"I'll see to them," he said, even as Combeferre let go of his hand. Belatedly Enjolras realized that his own shirt was stained with Combeferre's blood. He forced himself to look away from Combeferre, knowing he must be strong for them all. Courfeyrac took his place and Enjolras left the infirmary, pulling their cause over himself like a cloak and allowing the republic's familiar embrace to lend strength to his voice and steadiness to his eyes. Almost immediately the men converged upon him, some scared, others determined, many angry. Combeferre was well liked.
"He will live," Enjolras announced, and a ripple of relief passed through the assembled men. "Feuilly," he said, eyes finding the workingman's. "What have you to report?"
After Feuilly's report came others, men of all classes speaking in turn to tell of their concerns and the things they had learned. Enjolras directed them without hesitation, offering orders and inspiration as needed until all the men had been heard and given tasks. At last he ducked back into the infirmary, finding Courfeyrac still seated next to a now sleeping Combeferre. He looked up as Enjolras entered, worry lines still deep in his face.
"He fell asleep a few minutes ago," Courfeyrac said, his voice barely a whisper. "I didn't want to wake him to call Joly."
Enjolras nodded, putting a hand on his friend's shoulder. Courfeyrac's muscles were hard with tension. "Let him sleep," he said. "There's nothing that needs his attention and he will want to be awake for the fighting."
"Joly will have our heads and his if we let him fight," Courfeyrac murmured, once more looking down at their sleeping friend. Combeferre's face was still terribly pale, the blood at his side staining the lovingly tied bandages. He looked fragile, something Enjolras would never have thought to associate with his friend. Yet even asleep and injured Enjolras could see the strength emanating from the young doctor, the conviction and humanity that had made him stop to help the guardsman in the first place and allowed him to sit through this ordeal with only whimpers to show for his pain.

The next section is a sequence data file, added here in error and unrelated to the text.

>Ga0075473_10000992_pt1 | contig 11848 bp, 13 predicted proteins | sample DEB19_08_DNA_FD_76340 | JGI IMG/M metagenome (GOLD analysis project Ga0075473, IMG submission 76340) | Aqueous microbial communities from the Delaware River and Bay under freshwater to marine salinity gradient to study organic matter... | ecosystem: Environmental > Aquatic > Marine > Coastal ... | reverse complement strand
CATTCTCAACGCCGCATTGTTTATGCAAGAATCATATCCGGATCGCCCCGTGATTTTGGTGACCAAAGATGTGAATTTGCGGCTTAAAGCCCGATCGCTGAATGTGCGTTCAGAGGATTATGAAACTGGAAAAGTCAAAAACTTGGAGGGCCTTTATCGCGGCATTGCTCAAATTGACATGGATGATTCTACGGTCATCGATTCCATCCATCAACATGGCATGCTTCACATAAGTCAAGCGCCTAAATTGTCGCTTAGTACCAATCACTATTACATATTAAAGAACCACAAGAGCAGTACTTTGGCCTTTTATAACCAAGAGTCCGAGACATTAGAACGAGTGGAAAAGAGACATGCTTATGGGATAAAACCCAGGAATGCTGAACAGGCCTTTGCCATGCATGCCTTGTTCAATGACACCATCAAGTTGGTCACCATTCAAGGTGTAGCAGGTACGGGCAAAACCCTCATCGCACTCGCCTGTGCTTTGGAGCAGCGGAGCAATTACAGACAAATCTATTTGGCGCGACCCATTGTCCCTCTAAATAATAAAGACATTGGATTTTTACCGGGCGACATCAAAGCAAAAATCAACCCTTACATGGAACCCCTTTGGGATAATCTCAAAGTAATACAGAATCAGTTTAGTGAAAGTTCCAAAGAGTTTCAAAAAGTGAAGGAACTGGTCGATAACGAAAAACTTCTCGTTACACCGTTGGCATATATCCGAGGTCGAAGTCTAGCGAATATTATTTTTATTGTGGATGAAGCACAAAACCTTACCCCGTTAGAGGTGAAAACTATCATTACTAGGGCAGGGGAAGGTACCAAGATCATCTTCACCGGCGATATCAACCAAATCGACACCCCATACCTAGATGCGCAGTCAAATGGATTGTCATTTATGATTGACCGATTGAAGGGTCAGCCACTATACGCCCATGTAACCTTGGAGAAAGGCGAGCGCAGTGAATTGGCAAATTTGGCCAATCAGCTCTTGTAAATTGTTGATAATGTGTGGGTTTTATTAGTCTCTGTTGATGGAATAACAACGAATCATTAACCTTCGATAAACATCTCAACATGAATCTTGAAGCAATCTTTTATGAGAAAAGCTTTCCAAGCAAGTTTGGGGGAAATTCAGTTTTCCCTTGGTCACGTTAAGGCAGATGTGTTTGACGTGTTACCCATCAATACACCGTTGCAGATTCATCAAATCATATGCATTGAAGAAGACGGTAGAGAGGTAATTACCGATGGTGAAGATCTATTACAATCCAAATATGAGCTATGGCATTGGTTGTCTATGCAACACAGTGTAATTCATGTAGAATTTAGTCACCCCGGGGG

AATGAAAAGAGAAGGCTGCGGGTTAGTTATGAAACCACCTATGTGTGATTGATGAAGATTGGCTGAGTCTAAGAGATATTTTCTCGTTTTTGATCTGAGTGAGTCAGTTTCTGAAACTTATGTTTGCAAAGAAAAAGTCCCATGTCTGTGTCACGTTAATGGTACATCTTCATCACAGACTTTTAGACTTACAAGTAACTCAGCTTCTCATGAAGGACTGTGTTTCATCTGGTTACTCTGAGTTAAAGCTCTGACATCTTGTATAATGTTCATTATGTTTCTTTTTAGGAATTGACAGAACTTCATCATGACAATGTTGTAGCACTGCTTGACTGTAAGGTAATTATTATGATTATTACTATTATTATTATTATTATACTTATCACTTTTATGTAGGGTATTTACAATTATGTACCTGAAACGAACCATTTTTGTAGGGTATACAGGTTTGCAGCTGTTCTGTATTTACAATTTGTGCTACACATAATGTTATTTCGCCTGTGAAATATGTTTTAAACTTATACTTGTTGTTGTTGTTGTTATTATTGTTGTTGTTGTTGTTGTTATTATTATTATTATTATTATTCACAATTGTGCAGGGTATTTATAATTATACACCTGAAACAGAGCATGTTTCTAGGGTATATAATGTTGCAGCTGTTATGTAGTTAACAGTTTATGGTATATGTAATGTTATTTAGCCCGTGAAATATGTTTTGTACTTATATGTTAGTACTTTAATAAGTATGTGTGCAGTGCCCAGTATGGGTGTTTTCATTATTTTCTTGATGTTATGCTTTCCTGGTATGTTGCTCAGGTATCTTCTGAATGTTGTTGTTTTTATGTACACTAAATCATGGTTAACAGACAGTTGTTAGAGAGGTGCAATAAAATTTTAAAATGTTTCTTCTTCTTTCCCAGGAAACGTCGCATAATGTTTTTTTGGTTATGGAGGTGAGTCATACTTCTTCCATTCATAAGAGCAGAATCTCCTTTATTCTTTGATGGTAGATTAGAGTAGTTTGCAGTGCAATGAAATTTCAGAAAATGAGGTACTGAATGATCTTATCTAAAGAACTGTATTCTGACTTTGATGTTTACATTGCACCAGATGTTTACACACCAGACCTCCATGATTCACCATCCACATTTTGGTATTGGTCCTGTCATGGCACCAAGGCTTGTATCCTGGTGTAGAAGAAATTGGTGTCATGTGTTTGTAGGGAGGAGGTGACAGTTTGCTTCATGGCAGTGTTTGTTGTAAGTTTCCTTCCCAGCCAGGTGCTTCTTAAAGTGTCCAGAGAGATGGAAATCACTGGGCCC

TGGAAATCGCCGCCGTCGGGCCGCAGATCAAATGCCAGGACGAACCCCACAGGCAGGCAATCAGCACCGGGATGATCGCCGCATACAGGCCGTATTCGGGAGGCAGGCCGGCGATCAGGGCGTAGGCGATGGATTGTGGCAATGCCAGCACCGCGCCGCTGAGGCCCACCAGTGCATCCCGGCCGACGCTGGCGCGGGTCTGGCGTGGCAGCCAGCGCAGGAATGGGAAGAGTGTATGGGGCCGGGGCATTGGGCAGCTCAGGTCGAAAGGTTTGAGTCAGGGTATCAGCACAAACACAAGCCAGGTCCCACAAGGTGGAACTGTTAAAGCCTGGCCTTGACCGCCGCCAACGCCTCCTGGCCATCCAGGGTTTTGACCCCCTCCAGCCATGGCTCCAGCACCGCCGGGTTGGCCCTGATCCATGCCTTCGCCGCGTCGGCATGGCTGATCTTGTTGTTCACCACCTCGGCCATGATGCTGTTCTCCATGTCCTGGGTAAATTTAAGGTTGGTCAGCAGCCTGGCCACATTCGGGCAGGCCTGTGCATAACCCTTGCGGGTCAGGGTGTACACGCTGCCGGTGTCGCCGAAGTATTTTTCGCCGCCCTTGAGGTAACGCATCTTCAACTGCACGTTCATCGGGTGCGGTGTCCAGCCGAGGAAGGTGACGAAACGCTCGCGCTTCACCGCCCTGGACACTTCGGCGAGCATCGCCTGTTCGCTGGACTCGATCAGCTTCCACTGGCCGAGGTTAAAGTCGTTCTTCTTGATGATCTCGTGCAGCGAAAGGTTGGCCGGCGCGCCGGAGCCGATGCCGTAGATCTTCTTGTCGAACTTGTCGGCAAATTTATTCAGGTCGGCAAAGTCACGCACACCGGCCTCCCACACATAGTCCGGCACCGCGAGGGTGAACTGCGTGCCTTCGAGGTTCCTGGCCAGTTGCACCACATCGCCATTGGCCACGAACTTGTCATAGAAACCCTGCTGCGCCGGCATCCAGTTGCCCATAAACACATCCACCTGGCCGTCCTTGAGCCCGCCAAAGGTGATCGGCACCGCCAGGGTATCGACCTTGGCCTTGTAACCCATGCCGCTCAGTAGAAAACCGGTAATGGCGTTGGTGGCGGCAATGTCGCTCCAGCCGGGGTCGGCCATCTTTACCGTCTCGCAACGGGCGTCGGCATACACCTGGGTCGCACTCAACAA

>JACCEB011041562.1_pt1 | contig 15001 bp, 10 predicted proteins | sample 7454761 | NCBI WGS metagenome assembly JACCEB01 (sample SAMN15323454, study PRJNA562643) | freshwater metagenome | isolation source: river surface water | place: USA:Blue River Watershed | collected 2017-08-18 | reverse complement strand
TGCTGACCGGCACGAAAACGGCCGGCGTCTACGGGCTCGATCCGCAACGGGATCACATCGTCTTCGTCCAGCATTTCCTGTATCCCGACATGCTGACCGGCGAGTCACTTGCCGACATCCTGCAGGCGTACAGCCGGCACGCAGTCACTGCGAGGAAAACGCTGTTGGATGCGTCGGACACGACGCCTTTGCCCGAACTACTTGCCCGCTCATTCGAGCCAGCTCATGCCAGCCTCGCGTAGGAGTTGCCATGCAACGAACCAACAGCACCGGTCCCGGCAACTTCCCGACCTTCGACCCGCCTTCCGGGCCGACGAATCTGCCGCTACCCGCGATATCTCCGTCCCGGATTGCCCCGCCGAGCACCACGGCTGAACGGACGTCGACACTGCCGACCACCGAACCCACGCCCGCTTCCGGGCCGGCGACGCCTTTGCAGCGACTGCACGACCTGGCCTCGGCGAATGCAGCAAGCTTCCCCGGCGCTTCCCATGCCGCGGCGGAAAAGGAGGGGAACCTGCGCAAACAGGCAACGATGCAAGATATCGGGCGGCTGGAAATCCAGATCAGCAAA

"The decision rests in his hands, not ours," Enjolras said, and Courfeyrac understood as well as he that he did not mean Joly. Enjolras let go of Courfeyrac just long enough to pull a chair over and sit down close to his friends. Combeferre breathed shallowly but regularly, while Courfeyrac could not take his eyes off the bandages standing out starkly against Combeferre's skin.
"It never occurred him to walk past a man in need and not offer his help," Courfeyrac said. "He would have done the same for the King himself. And they tried to kill him for it." His voice was bitter. Enjolras reached out to take his free hand.
"When we build the republic no man will be hurt for trying to help another," Enjolras said, and as he spoke he could see the future clear as day behind his eyes, could see his friends standing at his sides as they looked down upon a land freed of tyranny and suffering. He did not know it, but his eyes were shining with the image, and his hair seemed to increase slightly in radiance despite the dirt and blood that covered him. Courfeyrac said nothing, drawing strength from Enjolras' conviction, and beside them Combeferre shifted in his sleep, the tiniest hint of a smile peeking out through his pain-filled expression.